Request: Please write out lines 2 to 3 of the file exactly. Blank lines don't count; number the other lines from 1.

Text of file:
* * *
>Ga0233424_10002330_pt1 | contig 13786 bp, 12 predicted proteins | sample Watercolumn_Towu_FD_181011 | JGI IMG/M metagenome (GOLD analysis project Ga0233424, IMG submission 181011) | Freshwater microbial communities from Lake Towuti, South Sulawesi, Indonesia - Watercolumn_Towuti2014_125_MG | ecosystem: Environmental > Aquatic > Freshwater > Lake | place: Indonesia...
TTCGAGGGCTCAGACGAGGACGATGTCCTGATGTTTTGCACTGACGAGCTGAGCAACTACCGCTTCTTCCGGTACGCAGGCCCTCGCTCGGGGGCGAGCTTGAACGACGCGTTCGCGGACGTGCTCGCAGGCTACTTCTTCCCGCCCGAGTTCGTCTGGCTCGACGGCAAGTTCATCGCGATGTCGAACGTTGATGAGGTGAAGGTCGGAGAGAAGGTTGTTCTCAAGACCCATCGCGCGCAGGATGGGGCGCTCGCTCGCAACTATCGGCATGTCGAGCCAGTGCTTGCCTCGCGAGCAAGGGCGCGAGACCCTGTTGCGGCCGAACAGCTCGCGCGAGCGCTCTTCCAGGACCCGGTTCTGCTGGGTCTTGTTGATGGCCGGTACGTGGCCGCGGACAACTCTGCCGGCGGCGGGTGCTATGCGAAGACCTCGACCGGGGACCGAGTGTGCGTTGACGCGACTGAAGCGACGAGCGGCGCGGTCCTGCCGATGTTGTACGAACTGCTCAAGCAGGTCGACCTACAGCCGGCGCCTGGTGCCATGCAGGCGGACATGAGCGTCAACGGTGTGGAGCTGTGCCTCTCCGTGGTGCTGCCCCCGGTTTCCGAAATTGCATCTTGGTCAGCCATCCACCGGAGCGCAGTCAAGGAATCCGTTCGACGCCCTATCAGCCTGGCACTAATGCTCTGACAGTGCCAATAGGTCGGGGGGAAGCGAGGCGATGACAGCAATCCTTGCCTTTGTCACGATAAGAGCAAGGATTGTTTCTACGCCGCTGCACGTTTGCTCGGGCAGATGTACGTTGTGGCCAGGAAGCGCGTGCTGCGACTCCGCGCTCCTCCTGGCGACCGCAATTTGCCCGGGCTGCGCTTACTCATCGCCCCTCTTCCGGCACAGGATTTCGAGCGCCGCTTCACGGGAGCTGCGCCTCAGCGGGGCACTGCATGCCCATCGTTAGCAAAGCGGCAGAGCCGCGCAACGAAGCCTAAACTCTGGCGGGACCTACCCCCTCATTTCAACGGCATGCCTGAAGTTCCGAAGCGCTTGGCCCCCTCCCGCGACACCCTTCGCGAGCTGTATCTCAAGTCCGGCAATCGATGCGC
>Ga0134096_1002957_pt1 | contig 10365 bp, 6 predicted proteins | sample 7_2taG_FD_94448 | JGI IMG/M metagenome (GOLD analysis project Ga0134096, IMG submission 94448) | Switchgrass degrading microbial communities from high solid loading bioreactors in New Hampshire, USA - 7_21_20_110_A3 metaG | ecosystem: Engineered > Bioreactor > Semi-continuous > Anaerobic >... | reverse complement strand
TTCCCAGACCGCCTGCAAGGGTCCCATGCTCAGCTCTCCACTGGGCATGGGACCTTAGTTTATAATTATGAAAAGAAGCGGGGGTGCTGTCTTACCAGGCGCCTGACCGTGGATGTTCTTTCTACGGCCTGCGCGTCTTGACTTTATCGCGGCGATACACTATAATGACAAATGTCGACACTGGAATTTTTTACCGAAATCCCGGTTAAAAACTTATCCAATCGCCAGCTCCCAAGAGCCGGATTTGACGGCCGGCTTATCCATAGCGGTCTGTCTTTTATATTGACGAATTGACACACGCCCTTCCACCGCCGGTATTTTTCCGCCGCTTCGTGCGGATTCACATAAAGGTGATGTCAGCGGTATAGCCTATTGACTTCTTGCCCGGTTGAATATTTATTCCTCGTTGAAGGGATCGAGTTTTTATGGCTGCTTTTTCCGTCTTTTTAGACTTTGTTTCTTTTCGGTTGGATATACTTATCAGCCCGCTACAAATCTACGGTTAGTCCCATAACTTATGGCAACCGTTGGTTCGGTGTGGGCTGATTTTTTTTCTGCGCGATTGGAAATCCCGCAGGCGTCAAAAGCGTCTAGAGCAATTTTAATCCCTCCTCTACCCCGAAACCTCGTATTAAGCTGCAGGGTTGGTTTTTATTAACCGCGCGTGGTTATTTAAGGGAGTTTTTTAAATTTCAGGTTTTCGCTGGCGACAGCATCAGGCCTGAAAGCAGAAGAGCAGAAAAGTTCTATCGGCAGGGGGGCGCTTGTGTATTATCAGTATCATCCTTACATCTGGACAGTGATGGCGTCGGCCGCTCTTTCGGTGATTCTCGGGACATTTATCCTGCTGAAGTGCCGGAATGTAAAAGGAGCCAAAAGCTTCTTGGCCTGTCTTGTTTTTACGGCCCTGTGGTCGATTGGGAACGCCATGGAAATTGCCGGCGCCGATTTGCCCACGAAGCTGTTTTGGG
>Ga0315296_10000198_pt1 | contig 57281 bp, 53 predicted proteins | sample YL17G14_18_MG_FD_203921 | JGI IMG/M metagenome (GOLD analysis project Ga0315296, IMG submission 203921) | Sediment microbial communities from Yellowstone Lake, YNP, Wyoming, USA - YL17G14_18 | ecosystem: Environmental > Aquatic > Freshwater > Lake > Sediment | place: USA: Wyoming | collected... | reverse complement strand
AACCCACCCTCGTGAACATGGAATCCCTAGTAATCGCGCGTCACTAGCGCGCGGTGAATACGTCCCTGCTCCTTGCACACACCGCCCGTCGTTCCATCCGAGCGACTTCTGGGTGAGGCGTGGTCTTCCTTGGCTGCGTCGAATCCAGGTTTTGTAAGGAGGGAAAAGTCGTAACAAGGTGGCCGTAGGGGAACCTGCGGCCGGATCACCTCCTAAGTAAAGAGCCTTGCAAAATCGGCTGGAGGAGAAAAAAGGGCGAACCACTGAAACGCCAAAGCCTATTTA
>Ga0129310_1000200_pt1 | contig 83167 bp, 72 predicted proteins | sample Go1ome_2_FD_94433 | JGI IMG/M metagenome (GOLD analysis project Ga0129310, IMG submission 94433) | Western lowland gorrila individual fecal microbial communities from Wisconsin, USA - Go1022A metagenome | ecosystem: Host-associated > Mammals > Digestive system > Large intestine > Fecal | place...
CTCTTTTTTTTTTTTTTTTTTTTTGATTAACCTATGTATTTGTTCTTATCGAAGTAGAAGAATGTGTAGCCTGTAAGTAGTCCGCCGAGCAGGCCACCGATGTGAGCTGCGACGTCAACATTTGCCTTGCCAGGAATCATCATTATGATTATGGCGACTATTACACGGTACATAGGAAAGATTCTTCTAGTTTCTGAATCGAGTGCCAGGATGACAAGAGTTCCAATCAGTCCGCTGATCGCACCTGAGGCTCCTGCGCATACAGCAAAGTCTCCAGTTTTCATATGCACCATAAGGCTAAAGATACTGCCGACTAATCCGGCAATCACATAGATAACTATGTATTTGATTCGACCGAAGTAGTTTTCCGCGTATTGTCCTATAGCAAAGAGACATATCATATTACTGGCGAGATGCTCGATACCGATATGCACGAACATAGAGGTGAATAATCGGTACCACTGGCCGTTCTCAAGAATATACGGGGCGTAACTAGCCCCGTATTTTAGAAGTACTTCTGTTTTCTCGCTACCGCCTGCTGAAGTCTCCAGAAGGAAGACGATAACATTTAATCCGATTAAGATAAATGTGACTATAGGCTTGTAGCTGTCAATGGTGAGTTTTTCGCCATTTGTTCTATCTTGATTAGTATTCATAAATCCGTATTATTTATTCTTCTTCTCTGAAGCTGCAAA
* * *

TTCGAGGGCTCAGACGAGGACGATGTCCTGATGTTTTGCACTGACGAGCTGAGCAACTACCGCTTCTTCCGGTACGCAGGCCCTCGCTCGGGGGCGAGCTTGAACGACGCGTTCGCGGACGTGCTCGCAGGCTACTTCTTCCCGCCCGAGTTCGTCTGGCTCGACGGCAAGTTCATCGCGATGTCGAACGTTGATGAGGTGAAGGTCGGAGAGAAGGTTGTTCTCAAGACCCATCGCGCGCAGGATGGGGCGCTCGCTCGCAACTATCGGCATGTCGAGCCAGTGCTTGCCTCGCGAGCAAGGGCGCGAGACCCTGTTGCGGCCGAACAGCTCGCGCGAGCGCTCTTCCAGGACCCGGTTCTGCTGGGTCTTGTTGATGGCCGGTACGTGGCCGCGGACAACTCTGCCGGCGGCGGGTGCTATGCGAAGACCTCGACCGGGGACCGAGTGTGCGTTGACGCGACTGAAGCGACGAGCGGCGCGGTCCTGCCGATGTTGTACGAACTGCTCAAGCAGGTCGACCTACAGCCGGCGCCTGGTGCCATGCAGGCGGACATGAGCGTCAACGGTGTGGAGCTGTGCCTCTCCGTGGTGCTGCCCCCGGTTTCCGAAATTGCATCTTGGTCAGCCATCCACCGGAGCGCAGTCAAGGAATCCGTTCGACGCCCTATCAGCCTGGCACTAATGCTCTGACAGTGCCAATAGGTCGGGGGGAAGCGAGGCGATGACAGCAATCCTTGCCTTTGTCACGATAAGAGCAAGGATTGTTTCTACGCCGCTGCACGTTTGCTCGGGCAGATGTACGTTGTGGCCAGGAAGCGCGTGCTGCGACTCCGCGCTCCTCCTGGCGACCGCAATTTGCCCGGGCTGCGCTTACTCATCGCCCCTCTTCCGGCACAGGATTTCGAGCGCCGCTTCACGGGAGCTGCGCCTCAGCGGGGCACTGCATGCCCATCGTTAGCAAAGCGGCAGAGCCGCGCAACGAAGCCTAAACTCTGGCGGGACCTACCCCCTCATTTCAACGGCATGCCTGAAGTTCCGAAGCGCTTGGCCCCCTCCCGCGACACCCTTCGCGAGCTGTATCTCAAGTCCGGCAATCGATGCGC
>Ga0134096_1002957_pt1 | contig 10365 bp, 6 predicted proteins | sample 7_2taG_FD_94448 | JGI IMG/M metagenome (GOLD analysis project Ga0134096, IMG submission 94448) | Switchgrass degrading microbial communities from high solid loading bioreactors in New Hampshire, USA - 7_21_20_110_A3 metaG | ecosystem: Engineered > Bioreactor > Semi-continuous > Anaerobic >... | reverse complement strand